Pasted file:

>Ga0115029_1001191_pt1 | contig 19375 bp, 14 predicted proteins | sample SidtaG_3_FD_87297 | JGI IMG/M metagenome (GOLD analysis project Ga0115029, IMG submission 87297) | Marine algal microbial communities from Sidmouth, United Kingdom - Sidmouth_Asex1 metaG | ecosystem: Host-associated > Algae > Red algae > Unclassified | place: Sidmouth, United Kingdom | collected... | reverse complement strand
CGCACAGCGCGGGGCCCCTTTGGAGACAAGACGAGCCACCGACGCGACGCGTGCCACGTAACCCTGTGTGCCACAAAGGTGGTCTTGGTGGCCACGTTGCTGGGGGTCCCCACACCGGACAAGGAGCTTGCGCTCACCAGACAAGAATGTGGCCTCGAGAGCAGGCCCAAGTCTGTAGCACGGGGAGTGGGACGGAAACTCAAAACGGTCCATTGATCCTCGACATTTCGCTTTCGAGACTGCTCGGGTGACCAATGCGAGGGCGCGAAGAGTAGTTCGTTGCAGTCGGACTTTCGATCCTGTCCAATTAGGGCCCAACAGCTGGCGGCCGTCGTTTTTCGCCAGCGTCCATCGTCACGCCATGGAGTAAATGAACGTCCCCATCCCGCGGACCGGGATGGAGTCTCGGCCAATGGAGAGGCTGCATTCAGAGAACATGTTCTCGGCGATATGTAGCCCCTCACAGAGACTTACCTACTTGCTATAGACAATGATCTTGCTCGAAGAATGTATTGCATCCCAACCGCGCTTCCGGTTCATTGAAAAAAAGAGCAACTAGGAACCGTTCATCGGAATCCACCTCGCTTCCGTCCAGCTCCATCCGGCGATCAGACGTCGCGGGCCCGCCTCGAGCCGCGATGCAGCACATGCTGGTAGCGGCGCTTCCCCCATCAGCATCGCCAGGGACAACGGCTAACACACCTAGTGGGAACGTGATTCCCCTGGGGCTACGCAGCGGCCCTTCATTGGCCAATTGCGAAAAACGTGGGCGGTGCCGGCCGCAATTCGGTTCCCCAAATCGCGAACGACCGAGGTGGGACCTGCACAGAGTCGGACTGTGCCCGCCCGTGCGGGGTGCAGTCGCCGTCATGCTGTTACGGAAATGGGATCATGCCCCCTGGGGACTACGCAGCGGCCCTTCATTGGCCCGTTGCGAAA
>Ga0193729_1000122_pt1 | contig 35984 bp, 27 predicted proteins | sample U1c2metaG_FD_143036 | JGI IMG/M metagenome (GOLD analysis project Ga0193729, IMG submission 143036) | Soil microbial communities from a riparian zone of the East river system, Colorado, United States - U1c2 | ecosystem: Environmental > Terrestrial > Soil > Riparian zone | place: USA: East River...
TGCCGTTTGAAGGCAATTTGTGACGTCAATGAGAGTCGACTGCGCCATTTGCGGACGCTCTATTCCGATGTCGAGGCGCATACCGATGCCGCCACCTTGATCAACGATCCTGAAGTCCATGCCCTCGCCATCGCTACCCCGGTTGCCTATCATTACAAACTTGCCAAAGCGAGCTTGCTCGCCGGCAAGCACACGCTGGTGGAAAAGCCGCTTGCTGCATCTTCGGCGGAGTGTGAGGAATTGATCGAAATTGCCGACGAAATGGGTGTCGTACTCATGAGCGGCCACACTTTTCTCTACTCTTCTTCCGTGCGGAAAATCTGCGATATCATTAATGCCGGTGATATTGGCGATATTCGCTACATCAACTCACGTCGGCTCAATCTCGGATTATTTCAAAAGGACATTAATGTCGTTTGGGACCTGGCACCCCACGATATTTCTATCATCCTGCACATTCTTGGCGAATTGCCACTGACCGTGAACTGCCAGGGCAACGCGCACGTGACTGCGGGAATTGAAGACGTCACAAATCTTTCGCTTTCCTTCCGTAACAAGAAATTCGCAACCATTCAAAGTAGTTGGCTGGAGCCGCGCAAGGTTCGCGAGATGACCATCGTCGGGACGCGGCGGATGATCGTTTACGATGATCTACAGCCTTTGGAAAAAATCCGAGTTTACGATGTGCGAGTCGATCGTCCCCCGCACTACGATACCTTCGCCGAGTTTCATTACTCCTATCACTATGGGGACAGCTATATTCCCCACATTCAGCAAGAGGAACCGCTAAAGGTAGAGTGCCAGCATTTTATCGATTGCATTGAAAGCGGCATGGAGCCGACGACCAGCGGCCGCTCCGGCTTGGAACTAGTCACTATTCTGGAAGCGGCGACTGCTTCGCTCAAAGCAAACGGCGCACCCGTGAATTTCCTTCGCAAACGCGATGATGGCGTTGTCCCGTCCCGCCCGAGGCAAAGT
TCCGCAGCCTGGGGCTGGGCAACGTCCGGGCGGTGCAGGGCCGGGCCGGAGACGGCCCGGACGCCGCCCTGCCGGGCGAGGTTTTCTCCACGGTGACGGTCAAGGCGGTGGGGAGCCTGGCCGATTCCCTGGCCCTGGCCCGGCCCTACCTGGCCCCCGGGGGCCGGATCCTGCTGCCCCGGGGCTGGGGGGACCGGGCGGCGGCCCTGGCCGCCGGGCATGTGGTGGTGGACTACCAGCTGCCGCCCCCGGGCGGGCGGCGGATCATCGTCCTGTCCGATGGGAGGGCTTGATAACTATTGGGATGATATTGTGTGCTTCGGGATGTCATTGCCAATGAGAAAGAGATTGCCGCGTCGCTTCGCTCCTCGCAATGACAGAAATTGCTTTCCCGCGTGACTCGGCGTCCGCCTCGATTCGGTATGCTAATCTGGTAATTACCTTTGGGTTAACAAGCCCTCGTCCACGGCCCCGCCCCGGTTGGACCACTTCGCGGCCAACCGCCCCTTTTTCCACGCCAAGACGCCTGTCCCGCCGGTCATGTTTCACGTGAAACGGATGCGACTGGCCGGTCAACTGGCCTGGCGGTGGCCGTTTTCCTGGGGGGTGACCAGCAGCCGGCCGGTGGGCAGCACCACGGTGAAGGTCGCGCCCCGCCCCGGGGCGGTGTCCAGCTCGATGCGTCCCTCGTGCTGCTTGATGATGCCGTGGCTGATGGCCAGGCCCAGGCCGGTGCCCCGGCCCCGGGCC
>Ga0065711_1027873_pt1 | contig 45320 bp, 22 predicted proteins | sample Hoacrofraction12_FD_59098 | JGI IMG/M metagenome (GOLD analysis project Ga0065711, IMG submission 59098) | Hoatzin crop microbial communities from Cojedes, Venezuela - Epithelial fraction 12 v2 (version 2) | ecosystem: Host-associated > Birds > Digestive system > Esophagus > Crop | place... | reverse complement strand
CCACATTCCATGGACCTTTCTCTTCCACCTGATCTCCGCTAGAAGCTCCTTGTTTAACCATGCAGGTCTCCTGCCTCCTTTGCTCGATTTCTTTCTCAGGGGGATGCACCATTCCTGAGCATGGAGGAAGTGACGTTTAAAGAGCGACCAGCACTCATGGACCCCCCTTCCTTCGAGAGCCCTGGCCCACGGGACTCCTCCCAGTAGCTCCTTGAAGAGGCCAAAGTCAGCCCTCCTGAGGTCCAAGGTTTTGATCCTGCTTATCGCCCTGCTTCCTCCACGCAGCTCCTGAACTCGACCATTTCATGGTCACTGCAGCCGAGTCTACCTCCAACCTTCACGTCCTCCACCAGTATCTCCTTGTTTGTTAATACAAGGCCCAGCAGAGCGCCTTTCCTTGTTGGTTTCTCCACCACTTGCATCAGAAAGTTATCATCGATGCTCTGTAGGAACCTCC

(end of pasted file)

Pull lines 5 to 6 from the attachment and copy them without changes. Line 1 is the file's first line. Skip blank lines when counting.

TCCGCAGCCTGGGGCTGGGCAACGTCCGGGCGGTGCAGGGCCGGGCCGGAGACGGCCCGGACGCCGCCCTGCCGGGCGAGGTTTTCTCCACGGTGACGGTCAAGGCGGTGGGGAGCCTGGCCGATTCCCTGGCCCTGGCCCGGCCCTACCTGGCCCCCGGGGGCCGGATCCTGCTGCCCCGGGGCTGGGGGGACCGGGCGGCGGCCCTGGCCGCCGGGCATGTGGTGGTGGACTACCAGCTGCCGCCCCCGGGCGGGCGGCGGATCATCGTCCTGTCCGATGGGAGGGCTTGATAACTATTGGGATGATATTGTGTGCTTCGGGATGTCATTGCCAATGAGAAAGAGATTGCCGCGTCGCTTCGCTCCTCGCAATGACAGAAATTGCTTTCCCGCGTGACTCGGCGTCCGCCTCGATTCGGTATGCTAATCTGGTAATTACCTTTGGGTTAACAAGCCCTCGTCCACGGCCCCGCCCCGGTTGGACCACTTCGCGGCCAACCGCCCCTTTTTCCACGCCAAGACGCCTGTCCCGCCGGTCATGTTTCACGTGAAACGGATGCGACTGGCCGGTCAACTGGCCTGGCGGTGGCCGTTTTCCTGGGGGGTGACCAGCAGCCGGCCGGTGGGCAGCACCACGGTGAAGGTCGCGCCCCGCCCCGGGGCGGTGTCCAGCTCGATGCGTCCCTCGTGCTGCTTGATGATGCCGTGGCTGATGGCCAGGCCCAGGCCGGTGCCCCGGCCCCGGGCC
>Ga0065711_1027873_pt1 | contig 45320 bp, 22 predicted proteins | sample Hoacrofraction12_FD_59098 | JGI IMG/M metagenome (GOLD analysis project Ga0065711, IMG submission 59098) | Hoatzin crop microbial communities from Cojedes, Venezuela - Epithelial fraction 12 v2 (version 2) | ecosystem: Host-associated > Birds > Digestive system > Esophagus > Crop | place... | reverse complement strand